Sheryl Elias

If someone were sending rockets into my house where my daughters sleep at night…

Campaign trails are littered with campaign promises, which, after Election Day, are often tossed out as unceremoniously as yesterday’s junk mail.  Voters, likewise, tend to forget these promises.

Yet every once in a while a campaign promise stays with you and you continue to hope and pray, long after Election Day, for its fulfillment.

Such was the promise that Barack Hussein Obama made on July 23, 2008,  just 13 weeks before being elected President of the United States.   Standing before a local police station in Sderot, Israel, Obama stated:   “If someone was sending rockets into my house where my two daughters sleep at night, I’m going to do everything in my power to stop that, and I would expect Israelis to do the same thing.”

In the subsequent years, each time I heard about rockets landing in Sderot those words echoed in my mind and I prayed that the leader of the free world would take action and forcefully support the right of Israel to defend herself and protect the children of Sderot.

The interesting thing is that Obama did not forget the promise he made in 2008, either.

Five years later, on March 21,  2013,  Obama again visited Sderot and told an audience there at that time:  “When I consider Israel’s security,  I think about children like Osher Twito, who I met in Sderot—children, the same age as my own daughters, who went to bed at night fearful that a rocket would land in their bedroom simply because of who they are and where they live.”  (The day that Obama appeared in Sderot a rocket landed in a kindergarten causing extensive structural damage; luckily, the students were on vacation and no one was injured in that incident.)

In Sderot in March 2013, Obama remembered his campaign promise of five years earlier and reiterated that promise… but he has yet to fulfill that promise.

Since 2005 when Israel withdrew from Gaza, terrorists have used the Gaza Strip as a launching site, sending more than 8,000 rockets into Israel.  In 2012 alone, more than 2,000 rockets were launched from Gaza into Israel.  Half a million Israelis have less than 60 seconds to find a shelter once a rocket is launched from Gaza.  In Sderot, which is less than 3 kilometers from Gaza, the residents have barely 15 seconds to find shelter.

When “Candidate” Obama stood outside the local police station in Sderot in 2008, his daughters, Sasha and Malia, were 8- and 10-years-old respectively.  Malia turned 16 just this week.  She celebrated her birthday by traveling to Disneyland with a friend;  her parents bought her a car as a present.

It has been noted recently in the press that the Obama girls have blossomed into young adults, “attending White House duties with aplomb.”

The UK publication “Mail Online” described the Obama girls on a recent trip to the G8 conference in Ireland as:  “ All smiles in colorful ensembles, Malia and Sasha show no trace of awkwardness or embarrassment; instead, they embrace their growing lean figures with smart, yet bang-on-trend, wardrobe choices.”

Unfortunately, the same cannot be said about the children of Sderot.  The Journal of the American Academy of Child & Adolescent Psychiatry in July 2011 published the findings of a study of 232 Israeli children, ages 1 ½ to 5-years-old (148 living near the Gaza Strip and exposed to daily war-related trauma and 84 controls.)  Post traumatic stress disorder was diagnosed in 37.8% of war-exposed children, who exhibited multiple post-traumatic symptoms and substantial developmental regression. More than 60% of the diagnosed children showed signs of  nonverbal representation of trauma in play; frequent crying, night waking, mood shifts and social withdrawal.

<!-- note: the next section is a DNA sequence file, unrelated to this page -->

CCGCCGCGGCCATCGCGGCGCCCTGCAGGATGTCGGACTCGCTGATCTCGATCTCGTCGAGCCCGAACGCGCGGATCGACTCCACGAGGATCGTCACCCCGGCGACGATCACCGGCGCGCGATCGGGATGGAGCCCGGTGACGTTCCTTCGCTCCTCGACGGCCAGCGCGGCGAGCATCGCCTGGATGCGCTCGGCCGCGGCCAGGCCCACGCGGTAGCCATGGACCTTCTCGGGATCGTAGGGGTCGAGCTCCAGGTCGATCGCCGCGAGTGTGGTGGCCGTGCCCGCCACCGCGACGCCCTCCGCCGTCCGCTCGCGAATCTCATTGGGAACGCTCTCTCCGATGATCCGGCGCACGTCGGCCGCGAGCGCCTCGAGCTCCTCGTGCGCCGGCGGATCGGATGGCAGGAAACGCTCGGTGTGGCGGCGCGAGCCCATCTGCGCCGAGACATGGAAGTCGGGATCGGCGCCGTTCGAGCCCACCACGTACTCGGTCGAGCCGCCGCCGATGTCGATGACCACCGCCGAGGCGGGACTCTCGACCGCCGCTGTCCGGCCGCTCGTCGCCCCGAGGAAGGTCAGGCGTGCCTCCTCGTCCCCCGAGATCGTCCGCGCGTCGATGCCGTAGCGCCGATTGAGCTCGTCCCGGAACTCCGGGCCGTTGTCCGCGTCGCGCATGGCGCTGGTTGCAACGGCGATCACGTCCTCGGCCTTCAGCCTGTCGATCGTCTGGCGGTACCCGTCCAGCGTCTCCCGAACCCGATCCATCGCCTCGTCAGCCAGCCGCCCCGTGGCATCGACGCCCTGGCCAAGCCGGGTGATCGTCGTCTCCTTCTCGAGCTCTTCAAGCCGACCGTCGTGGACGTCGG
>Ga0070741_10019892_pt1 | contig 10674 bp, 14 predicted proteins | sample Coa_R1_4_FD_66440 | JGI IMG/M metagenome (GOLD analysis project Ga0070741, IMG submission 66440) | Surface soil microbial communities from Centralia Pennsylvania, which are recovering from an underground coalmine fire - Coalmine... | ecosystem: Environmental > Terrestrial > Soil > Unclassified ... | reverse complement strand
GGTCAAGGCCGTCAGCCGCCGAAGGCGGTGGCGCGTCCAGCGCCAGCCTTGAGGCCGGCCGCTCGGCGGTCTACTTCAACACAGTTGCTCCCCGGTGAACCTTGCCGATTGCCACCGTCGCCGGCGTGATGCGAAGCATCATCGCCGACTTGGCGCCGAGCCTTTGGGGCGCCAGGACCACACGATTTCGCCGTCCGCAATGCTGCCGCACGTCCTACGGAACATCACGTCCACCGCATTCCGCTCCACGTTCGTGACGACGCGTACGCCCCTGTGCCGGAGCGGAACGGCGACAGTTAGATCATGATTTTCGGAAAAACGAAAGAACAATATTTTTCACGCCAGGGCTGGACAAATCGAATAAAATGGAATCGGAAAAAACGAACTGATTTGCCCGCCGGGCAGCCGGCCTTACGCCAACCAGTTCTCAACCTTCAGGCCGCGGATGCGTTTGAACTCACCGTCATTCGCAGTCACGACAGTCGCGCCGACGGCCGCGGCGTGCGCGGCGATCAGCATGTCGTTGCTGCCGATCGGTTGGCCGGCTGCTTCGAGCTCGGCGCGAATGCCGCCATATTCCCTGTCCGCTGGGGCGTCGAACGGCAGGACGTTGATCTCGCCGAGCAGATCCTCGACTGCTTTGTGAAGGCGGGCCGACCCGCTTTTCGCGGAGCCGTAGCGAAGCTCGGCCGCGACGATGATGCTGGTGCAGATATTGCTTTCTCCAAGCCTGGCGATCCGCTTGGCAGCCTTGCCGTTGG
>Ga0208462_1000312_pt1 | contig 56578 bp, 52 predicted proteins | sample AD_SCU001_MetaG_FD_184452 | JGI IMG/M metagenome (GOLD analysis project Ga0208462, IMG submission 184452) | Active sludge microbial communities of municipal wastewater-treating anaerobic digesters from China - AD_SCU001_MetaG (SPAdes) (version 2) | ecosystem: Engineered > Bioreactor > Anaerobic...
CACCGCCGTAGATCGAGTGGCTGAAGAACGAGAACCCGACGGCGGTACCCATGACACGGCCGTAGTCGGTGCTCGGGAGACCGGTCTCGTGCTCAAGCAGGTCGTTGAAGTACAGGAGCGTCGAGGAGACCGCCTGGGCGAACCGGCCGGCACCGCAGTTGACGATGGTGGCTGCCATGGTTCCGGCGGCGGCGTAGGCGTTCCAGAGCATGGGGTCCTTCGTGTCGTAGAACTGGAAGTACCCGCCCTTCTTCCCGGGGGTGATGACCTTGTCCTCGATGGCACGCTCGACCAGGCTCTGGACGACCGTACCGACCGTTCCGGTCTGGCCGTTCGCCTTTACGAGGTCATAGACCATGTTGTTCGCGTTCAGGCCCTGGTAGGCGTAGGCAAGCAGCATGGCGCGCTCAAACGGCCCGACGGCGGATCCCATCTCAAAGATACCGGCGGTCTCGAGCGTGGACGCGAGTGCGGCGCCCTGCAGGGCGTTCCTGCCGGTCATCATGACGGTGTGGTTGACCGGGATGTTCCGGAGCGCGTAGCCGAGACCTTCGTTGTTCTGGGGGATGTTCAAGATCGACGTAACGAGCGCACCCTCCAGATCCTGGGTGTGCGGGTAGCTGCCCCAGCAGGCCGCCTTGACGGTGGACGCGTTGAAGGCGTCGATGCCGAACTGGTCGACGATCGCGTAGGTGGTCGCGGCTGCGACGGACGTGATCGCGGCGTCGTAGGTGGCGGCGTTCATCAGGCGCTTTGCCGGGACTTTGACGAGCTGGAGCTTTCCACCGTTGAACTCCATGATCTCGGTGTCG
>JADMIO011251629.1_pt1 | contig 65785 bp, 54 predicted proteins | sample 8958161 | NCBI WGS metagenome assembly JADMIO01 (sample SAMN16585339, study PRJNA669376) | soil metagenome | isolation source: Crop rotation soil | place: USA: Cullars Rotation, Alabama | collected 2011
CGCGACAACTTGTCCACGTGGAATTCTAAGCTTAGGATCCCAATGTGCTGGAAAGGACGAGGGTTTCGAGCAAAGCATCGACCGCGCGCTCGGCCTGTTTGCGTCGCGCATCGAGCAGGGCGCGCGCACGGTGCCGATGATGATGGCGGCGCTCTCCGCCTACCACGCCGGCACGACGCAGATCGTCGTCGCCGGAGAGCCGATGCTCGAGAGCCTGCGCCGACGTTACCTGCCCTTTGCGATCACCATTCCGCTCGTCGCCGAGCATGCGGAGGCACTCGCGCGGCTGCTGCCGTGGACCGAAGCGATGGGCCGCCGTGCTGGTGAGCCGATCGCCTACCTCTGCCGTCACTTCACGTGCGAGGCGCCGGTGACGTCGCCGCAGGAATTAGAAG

Romanian-born psychiatrist Adriana Katz, who treats patients from the Sderot/Ashkelon area, has spoken in interviews of  “children who, when they see their parents running, believe they (the parents) cannot protect them, leading to “a loss of faith”.

Katz calls them “ ‘the Qassam Generation’…children who don’t know what it’s like to play under the sun without being scared.”

Many community leaders, officials and politicians from the United States have visited Sderot over the years,  among them Olga Miranda, President of Service Employees Local 87 in San Francisco,  who told 14,000 attendees at AIPAC’s Policy Conference in Washington, DC last March about her trip to Southern Israel.  Miranda drew similarities between inner-city America and Sderot, sharing that she grew up with the sounds of gunshots on the streets.

However, Miranda also shared that she could never “fathom the thought of my son having to experience and witness rockets flying over his head.”  Upon her return home,  Miranda told her son Joaquin that living in the United States is a “luxury”, and that while enjoying that luxury we as Americans must recognize a commitment to those—such as the Israelis– who do not live with the same level of security.

The Obamas have apparently worked hard to provide their daughters with a safe, nurturing environment in which to grow into sturdy, happy, confident teens.  However, if the Obamas and parents across the United States want to provide that same environment to their grandchildren they would be wise to heed the advice of Olga Miranda.

The 5,882 miles between Sderot and D.C. is no guarantee of security.  The only way to safeguard future generations is for the President of the United States to make good on a six year old campaign promise initially made in Sderot and reiterated last year in Sderot to take the necessary steps to ensure that rockets do not land in children’s bedrooms, wherever those children may sleep.

About the Author
Sheryl Elias is a mediator and arbitrator. She has coordinated various Israel-related student initiatives.